Low-growing bushes such as cotoneasters and holly not only provide food, but hiding places and shelter while the catbird is foraging. Wild strawberry patches will serve to entice this and many other fruit-eating birds as well.
Catbirds like to make quick, short flights to visit nearby vegetation. They dislike flying across wide expanses.
Did You Know?
Catbirds really enjoy poison ivy berries! And no, they don't get the 'itchies' from them!
Natural Habitat of Gray Catbird
If there is a stream or brook around, chances are the catbird will be there as well; particularly if there are dense bushes growing by the water. Old abandoned farms with overgrown bushes are also favored habitats, if there is a pond or other water source nearby. Both areas harbor loads of insects and wild fruiting plants; a catbird's heaven on earth!
Let's Make a Catbird Habitat in Our Own Yard
Find Out How to Create an Edge Habitat
Read My Article About Edge Habitats for more information.
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Hedgerow and Fruit Trees
If you don't already have shrubs in your yard, consider some fruit-bearing plants like holly or coral honeysuckle bushes. Dense plantings provide cover and foraging opportunities for lots of different birds.
Dwarf fruit trees like cherry and apple will attract the likes of catbirds and cedar waxwings. Plant a grape arbor or grapevine covered fence to really seal the deal!
Strawberry patches and low-growing fruiting plants act like magnets for a variety of otherwise 'hard-to-attract' shy birds like catbirds.
When you rake leaves, gather fallen tree limbs or trim your shrubbery, consider making a neat pile for the birds. This treasure trove harbors insects and places to shelter from storms, as well as lots of nest building materials.
If you want to make your birds very happy, a bird bath is essential. Locate your bird bath or water feature close to shrubs. That way the birds have a quick get-away from any would-be predators. The nearby branches provide perches on which to preen their feathers and dry off.
Catbirds absolutely love the water. They will bathe many times in a day, and will appreciate a clean and reliable water source.
Catbirds are ground foragers and prefer to eat in the late day, when most other birds have gone home for the night. They will enjoy a tray feeder placed on or close to ground level near the shrubby area where they live.* To entice them add raisins, currants, gray-striped sunflower seeds, peanut chips and chopped apples to the tray.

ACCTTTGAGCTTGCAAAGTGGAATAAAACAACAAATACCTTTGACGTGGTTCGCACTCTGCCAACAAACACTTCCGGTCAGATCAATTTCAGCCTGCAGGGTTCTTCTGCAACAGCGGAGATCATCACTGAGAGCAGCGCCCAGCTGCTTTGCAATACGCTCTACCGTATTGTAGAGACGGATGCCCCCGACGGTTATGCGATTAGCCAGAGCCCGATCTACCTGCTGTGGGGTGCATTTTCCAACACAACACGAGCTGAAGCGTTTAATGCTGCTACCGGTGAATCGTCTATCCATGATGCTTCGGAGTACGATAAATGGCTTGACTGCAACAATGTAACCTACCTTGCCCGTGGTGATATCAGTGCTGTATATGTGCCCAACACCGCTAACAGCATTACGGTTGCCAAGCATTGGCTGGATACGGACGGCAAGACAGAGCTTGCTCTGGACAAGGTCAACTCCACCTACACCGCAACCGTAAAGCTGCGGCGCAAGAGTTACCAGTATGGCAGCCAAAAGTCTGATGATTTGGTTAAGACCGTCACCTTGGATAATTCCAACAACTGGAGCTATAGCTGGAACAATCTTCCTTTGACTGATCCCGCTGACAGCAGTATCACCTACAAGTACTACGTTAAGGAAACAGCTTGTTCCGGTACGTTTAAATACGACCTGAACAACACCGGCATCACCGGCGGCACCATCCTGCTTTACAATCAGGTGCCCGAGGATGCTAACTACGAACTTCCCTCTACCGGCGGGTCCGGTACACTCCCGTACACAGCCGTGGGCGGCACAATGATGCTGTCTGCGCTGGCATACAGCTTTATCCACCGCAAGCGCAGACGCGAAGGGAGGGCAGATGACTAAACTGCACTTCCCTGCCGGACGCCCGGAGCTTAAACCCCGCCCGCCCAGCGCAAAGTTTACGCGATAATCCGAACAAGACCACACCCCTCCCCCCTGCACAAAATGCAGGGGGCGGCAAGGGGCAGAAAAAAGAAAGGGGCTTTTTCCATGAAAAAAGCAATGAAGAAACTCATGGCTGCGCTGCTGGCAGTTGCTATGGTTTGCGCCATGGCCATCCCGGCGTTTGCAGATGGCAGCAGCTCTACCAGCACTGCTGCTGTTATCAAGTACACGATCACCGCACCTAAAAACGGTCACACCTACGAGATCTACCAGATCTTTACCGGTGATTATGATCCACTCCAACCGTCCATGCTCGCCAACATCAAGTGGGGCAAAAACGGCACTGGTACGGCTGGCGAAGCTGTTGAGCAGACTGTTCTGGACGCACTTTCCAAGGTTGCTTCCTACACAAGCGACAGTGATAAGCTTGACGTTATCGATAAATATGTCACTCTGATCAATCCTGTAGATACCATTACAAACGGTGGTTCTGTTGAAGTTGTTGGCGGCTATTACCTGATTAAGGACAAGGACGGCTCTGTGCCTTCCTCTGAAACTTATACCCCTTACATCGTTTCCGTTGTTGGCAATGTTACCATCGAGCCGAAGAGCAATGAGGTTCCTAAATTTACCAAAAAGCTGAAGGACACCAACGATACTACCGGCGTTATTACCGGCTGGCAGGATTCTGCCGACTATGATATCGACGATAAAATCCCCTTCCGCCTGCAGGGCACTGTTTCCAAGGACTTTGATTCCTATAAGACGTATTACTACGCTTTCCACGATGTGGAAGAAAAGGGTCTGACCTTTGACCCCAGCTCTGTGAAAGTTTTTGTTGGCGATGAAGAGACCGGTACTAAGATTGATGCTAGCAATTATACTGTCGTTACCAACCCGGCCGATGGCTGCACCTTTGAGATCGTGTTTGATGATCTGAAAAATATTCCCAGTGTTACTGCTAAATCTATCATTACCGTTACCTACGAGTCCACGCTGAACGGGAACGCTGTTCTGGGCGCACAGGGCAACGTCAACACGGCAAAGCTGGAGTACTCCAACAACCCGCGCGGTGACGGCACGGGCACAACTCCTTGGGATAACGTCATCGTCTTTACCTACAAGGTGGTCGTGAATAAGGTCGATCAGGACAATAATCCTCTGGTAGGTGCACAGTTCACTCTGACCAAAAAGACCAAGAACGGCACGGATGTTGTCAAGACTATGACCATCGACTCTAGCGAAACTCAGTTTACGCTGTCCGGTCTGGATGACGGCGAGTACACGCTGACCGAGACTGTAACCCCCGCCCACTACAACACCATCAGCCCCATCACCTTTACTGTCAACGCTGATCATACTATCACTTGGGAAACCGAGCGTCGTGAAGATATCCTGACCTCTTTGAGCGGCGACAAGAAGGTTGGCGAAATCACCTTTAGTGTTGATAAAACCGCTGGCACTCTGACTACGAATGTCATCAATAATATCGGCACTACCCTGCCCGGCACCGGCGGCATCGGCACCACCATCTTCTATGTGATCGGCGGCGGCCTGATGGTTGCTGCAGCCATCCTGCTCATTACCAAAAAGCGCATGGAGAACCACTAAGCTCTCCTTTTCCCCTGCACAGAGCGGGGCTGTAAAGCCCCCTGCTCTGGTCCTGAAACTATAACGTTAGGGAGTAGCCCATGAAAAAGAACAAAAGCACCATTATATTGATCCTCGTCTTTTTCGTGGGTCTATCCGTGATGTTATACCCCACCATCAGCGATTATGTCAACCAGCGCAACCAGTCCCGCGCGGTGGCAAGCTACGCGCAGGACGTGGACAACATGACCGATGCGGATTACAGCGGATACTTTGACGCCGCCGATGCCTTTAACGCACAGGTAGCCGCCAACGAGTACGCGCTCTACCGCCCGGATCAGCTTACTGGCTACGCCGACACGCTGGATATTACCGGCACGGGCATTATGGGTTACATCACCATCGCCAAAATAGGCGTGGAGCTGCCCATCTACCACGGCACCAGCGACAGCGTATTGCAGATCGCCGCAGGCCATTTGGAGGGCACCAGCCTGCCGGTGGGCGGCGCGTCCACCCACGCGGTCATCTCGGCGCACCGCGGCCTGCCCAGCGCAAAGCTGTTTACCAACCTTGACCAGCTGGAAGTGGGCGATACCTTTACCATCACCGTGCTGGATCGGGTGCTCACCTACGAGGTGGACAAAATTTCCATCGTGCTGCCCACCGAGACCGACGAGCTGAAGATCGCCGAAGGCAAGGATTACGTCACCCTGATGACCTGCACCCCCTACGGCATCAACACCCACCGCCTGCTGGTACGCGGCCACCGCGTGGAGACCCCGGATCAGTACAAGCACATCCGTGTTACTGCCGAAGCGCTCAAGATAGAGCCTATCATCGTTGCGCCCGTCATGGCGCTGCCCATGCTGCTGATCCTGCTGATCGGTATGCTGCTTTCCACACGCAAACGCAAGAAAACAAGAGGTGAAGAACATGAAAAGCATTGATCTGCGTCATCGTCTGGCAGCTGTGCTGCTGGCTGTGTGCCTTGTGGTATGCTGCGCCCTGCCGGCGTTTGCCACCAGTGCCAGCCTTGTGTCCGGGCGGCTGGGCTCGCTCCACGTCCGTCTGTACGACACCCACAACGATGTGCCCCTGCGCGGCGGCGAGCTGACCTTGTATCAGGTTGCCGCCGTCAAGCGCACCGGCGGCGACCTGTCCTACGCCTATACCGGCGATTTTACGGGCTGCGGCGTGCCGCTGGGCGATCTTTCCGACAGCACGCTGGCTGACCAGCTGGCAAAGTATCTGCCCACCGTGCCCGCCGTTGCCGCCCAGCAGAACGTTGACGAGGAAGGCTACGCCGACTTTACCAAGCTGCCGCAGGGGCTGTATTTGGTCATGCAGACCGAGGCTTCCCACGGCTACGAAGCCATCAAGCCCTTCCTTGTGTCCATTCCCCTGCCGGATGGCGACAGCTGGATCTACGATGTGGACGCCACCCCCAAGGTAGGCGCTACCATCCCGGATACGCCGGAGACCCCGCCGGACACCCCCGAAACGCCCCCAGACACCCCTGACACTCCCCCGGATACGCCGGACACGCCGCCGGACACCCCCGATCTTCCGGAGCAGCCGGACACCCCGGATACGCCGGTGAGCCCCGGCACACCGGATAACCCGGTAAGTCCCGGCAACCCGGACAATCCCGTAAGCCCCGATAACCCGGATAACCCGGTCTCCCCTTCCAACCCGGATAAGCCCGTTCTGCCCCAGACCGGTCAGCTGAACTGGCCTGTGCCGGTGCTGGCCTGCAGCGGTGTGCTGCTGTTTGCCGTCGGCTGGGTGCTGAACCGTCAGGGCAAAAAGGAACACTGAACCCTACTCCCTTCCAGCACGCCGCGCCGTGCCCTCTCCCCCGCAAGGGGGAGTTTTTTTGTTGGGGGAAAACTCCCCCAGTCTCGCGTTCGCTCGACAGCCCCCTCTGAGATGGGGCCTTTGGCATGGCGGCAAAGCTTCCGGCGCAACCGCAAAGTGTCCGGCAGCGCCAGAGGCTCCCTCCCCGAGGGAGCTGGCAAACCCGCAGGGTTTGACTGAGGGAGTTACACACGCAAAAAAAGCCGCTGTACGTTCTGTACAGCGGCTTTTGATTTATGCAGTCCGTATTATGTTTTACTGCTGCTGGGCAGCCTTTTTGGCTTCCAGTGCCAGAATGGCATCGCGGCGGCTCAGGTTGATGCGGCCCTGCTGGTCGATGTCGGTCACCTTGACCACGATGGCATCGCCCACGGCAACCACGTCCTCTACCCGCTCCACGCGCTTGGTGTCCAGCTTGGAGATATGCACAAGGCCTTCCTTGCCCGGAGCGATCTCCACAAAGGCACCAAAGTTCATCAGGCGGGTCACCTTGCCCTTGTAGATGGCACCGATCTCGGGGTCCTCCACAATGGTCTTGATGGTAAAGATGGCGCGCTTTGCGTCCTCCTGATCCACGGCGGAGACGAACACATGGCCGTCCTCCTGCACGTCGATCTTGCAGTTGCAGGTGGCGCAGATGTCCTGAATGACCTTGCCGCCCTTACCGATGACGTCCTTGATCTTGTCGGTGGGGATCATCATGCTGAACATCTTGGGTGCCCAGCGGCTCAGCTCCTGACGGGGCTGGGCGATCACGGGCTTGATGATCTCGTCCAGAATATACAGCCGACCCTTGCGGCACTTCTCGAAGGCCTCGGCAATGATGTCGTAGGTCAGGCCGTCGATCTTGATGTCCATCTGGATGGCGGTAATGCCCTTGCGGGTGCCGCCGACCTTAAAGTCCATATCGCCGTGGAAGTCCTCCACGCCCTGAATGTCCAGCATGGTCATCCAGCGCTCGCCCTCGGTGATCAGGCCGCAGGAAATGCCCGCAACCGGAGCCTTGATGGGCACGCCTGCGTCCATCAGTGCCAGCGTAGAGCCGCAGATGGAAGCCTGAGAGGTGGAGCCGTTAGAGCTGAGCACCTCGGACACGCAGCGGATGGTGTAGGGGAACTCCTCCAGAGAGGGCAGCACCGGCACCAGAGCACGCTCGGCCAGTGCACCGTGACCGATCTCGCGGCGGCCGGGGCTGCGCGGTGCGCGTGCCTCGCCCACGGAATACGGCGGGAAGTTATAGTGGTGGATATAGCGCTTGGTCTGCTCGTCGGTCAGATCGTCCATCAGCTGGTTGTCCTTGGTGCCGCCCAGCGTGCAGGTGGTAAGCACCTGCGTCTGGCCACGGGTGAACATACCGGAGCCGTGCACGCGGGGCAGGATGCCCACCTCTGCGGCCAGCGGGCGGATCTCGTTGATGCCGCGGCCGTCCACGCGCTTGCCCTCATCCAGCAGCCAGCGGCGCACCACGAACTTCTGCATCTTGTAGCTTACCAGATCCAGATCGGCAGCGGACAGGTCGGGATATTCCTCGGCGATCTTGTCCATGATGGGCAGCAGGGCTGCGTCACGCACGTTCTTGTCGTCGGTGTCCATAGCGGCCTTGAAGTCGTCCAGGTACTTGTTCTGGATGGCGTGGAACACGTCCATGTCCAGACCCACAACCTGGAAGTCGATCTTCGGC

*NOTE: When using a tray feeder on the ground, make sure there are no neighborhood cats around. Do not leave it out overnight as it will be a favorite of raccoons, opposums and other foraging mammals.
A mealworm feeder filled with mealworms mounted on a pole is irresistible to catbirds and bluebirds, as well as many other insect-loving birds.
Taking a dust bath is a fun thing for a lot of birds. It helps rid their feathers of tiny annoying critters and helps distribute the natural oils in their feathers. Just dig down about 3 inches below ground level in an area about 2' x 2', or whatever size area you have to work with. Fill with a layer of fine sand and watch the fun!
Again, if there are neighborhood cats or other predatory mammals around your yard, don't bother with a sand bed. You don't want to risk putting your birds in harm's way!
Did You Know?
The Gray Catbird lives year round in the eastern coastal regions of North America.
Migration of Catbirds
In September flying at night, they deftly navigate their way from their breeding grounds back to warmer climates like Florida, Texas and South America. Because baby birds do not do well in tropical heat, in May the gray catbirds make the trip back again to mate and raise their young in the cooler spring climate.
Adding any or all of the above to your yard will provide a wonderful habitat for many kinds of different birds, especially the Japanese-beetle-eating Catbird! Your yard will be filled with lots of bird song and beauty. This is a project that you can do a little at a time or all at once. Either way, you'll be making a difference for our feathered friends, and that's a very good thing!
Build the Ultimate Brush Pile in 4 Easy Steps
- Building the Ultimate Brush Pile: 4 Easy Steps to a Super Brush Pile for Birds
Building a brush pile is easy and fun. You have to pile that stuff someplace, right? Why not make it bird-user-friendly while you're at it! Here are 4 easy steps to a great brush pile that will attract more birds to your yard.